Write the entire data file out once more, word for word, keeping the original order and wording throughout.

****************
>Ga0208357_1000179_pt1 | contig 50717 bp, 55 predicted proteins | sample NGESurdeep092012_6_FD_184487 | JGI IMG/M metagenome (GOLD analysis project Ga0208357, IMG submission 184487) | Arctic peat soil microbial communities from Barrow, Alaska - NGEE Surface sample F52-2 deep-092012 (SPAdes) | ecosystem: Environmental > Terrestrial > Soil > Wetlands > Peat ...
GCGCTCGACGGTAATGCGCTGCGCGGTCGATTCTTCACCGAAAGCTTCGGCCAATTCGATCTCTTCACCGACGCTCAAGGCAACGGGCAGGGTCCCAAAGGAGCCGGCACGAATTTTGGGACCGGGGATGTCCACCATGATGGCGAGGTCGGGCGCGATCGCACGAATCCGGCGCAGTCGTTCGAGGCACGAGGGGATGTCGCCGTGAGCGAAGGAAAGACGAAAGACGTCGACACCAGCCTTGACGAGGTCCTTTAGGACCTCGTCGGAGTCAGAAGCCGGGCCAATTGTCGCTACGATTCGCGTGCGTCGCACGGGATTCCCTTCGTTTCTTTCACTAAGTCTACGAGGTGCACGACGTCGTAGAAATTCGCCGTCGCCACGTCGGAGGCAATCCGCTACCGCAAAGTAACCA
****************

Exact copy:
>Ga0208357_1000179_pt1 | contig 50717 bp, 55 predicted proteins | sample NGESurdeep092012_6_FD_184487 | JGI IMG/M metagenome (GOLD analysis project Ga0208357, IMG submission 184487) | Arctic peat soil microbial communities from Barrow, Alaska - NGEE Surface sample F52-2 deep-092012 (SPAdes) | ecosystem: Environmental > Terrestrial > Soil > Wetlands > Peat ...
GCGCTCGACGGTAATGCGCTGCGCGGTCGATTCTTCACCGAAAGCTTCGGCCAATTCGATCTCTTCACCGACGCTCAAGGCAACGGGCAGGGTCCCAAAGGAGCCGGCACGAATTTTGGGACCGGGGATGTCCACCATGATGGCGAGGTCGGGCGCGATCGCACGAATCCGGCGCAGTCGTTCGAGGCACGAGGGGATGTCGCCGTGAGCGAAGGAAAGACGAAAGACGTCGACACCAGCCTTGACGAGGTCCTTTAGGACCTCGTCGGAGTCAGAAGCCGGGCCAATTGTCGCTACGATTCGCGTGCGTCGCACGGGATTCCCTTCGTTTCTTTCACTAAGTCTACGAGGTGCACGACGTCGTAGAAATTCGCCGTCGCCACGTCGGAGGCAATCCGCTACCGCAAAGTAACCA